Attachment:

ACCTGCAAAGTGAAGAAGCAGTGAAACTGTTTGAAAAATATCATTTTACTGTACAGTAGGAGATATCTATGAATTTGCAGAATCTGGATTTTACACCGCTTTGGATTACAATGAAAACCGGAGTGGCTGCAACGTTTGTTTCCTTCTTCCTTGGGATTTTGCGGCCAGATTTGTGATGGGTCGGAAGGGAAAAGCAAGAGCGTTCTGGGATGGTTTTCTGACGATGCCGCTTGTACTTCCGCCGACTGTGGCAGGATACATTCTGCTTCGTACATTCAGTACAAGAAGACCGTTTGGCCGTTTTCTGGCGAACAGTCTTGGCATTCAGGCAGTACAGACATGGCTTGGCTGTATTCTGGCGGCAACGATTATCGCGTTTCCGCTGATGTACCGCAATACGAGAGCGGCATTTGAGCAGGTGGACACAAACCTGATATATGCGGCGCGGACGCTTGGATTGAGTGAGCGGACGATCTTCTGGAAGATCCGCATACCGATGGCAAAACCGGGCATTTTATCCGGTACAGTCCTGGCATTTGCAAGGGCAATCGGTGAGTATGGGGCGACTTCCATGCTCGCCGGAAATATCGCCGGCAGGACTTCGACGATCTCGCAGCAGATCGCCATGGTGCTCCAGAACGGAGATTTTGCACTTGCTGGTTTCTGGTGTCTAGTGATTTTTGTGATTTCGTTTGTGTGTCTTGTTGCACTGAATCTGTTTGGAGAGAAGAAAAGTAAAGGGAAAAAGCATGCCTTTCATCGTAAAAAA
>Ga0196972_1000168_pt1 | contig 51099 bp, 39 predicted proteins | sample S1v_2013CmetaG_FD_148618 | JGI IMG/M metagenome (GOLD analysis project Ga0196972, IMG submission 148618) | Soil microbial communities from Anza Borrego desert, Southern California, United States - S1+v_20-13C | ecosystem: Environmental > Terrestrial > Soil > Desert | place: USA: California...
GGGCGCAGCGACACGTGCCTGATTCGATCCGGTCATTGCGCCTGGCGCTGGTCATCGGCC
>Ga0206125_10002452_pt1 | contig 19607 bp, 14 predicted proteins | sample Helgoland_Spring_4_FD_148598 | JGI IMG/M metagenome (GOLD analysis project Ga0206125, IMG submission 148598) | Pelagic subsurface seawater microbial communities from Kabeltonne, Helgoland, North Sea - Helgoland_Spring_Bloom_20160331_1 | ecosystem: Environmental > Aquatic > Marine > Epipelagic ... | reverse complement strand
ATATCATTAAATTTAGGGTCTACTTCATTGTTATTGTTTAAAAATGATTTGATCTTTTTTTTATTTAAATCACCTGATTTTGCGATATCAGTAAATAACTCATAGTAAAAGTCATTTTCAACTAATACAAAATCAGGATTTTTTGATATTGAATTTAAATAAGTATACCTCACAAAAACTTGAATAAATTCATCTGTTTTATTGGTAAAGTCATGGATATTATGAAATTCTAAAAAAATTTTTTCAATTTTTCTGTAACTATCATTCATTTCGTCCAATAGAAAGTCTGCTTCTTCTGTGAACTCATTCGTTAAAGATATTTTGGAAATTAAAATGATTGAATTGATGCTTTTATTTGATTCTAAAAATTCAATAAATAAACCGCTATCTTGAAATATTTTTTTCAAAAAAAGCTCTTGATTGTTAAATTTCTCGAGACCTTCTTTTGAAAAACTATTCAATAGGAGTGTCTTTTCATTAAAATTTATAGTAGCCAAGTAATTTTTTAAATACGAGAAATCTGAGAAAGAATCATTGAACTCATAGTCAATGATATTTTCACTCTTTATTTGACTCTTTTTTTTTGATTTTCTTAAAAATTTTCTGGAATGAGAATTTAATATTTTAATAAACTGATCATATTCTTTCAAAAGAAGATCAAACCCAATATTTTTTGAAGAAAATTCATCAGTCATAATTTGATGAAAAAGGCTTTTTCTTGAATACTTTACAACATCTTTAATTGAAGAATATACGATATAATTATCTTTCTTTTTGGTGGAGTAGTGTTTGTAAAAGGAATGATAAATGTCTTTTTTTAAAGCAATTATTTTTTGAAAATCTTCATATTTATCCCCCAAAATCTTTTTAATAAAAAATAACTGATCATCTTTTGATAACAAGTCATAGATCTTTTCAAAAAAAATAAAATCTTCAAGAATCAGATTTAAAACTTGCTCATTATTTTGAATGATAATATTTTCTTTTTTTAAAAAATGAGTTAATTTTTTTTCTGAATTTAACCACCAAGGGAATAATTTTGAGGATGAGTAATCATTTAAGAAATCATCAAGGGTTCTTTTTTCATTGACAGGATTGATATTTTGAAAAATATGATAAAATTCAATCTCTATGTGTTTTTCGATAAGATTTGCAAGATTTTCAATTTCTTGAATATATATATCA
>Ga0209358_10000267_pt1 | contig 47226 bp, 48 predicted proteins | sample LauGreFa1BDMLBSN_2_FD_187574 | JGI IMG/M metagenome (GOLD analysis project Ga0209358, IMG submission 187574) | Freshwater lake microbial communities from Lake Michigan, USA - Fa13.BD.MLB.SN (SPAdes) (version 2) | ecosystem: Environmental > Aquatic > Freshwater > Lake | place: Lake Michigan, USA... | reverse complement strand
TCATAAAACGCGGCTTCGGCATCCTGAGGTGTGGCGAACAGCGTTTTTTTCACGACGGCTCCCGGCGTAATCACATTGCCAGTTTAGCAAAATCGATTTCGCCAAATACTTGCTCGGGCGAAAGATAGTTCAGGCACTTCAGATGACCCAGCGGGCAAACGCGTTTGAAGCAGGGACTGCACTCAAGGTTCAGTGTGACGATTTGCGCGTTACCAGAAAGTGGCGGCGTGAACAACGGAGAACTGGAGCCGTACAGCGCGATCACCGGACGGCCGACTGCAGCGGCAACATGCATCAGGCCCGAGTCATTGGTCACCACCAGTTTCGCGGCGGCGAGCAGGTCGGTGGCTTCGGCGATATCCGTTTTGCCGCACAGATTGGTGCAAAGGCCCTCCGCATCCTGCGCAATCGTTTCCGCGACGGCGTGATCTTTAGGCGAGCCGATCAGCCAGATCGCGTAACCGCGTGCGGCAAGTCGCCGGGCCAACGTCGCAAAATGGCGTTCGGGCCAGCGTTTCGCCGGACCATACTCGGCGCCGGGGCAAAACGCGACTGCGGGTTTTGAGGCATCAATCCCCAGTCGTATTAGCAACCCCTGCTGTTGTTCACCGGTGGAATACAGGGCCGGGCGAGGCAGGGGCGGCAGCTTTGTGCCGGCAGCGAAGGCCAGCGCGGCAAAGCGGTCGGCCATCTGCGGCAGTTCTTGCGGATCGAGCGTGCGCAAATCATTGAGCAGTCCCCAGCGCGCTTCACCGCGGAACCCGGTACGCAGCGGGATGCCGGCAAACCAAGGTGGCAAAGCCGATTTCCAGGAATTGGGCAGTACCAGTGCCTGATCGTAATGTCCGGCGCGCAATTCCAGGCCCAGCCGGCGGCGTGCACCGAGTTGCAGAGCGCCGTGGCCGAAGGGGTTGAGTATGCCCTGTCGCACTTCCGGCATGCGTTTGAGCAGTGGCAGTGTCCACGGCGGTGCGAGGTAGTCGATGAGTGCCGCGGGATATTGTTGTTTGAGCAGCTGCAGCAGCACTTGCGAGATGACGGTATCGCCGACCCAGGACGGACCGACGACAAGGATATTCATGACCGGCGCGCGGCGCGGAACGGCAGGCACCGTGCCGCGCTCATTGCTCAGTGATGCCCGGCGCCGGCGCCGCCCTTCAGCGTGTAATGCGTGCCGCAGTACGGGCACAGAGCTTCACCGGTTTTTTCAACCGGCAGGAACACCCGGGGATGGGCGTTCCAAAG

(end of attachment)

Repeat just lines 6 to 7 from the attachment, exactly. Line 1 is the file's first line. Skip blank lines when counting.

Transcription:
>Ga0209358_10000267_pt1 | contig 47226 bp, 48 predicted proteins | sample LauGreFa1BDMLBSN_2_FD_187574 | JGI IMG/M metagenome (GOLD analysis project Ga0209358, IMG submission 187574) | Freshwater lake microbial communities from Lake Michigan, USA - Fa13.BD.MLB.SN (SPAdes) (version 2) | ecosystem: Environmental > Aquatic > Freshwater > Lake | place: Lake Michigan, USA... | reverse complement strand
TCATAAAACGCGGCTTCGGCATCCTGAGGTGTGGCGAACAGCGTTTTTTTCACGACGGCTCCCGGCGTAATCACATTGCCAGTTTAGCAAAATCGATTTCGCCAAATACTTGCTCGGGCGAAAGATAGTTCAGGCACTTCAGATGACCCAGCGGGCAAACGCGTTTGAAGCAGGGACTGCACTCAAGGTTCAGTGTGACGATTTGCGCGTTACCAGAAAGTGGCGGCGTGAACAACGGAGAACTGGAGCCGTACAGCGCGATCACCGGACGGCCGACTGCAGCGGCAACATGCATCAGGCCCGAGTCATTGGTCACCACCAGTTTCGCGGCGGCGAGCAGGTCGGTGGCTTCGGCGATATCCGTTTTGCCGCACAGATTGGTGCAAAGGCCCTCCGCATCCTGCGCAATCGTTTCCGCGACGGCGTGATCTTTAGGCGAGCCGATCAGCCAGATCGCGTAACCGCGTGCGGCAAGTCGCCGGGCCAACGTCGCAAAATGGCGTTCGGGCCAGCGTTTCGCCGGACCATACTCGGCGCCGGGGCAAAACGCGACTGCGGGTTTTGAGGCATCAATCCCCAGTCGTATTAGCAACCCCTGCTGTTGTTCACCGGTGGAATACAGGGCCGGGCGAGGCAGGGGCGGCAGCTTTGTGCCGGCAGCGAAGGCCAGCGCGGCAAAGCGGTCGGCCATCTGCGGCAGTTCTTGCGGATCGAGCGTGCGCAAATCATTGAGCAGTCCCCAGCGCGCTTCACCGCGGAACCCGGTACGCAGCGGGATGCCGGCAAACCAAGGTGGCAAAGCCGATTTCCAGGAATTGGGCAGTACCAGTGCCTGATCGTAATGTCCGGCGCGCAATTCCAGGCCCAGCCGGCGGCGTGCACCGAGTTGCAGAGCGCCGTGGCCGAAGGGGTTGAGTATGCCCTGTCGCACTTCCGGCATGCGTTTGAGCAGTGGCAGTGTCCACGGCGGTGCGAGGTAGTCGATGAGTGCCGCGGGATATTGTTGTTTGAGCAGCTGCAGCAGCACTTGCGAGATGACGGTATCGCCGACCCAGGACGGACCGACGACAAGGATATTCATGACCGGCGCGCGGCGCGGAACGGCAGGCACCGTGCCGCGCTCATTGCTCAGTGATGCCCGGCGCCGGCGCCGCCCTTCAGCGTGTAATGCGTGCCGCAGTACGGGCACAGAGCTTCACCGGTTTTTTCAACCGGCAGGAACACCCGGGGATGGGCGTTCCAAAG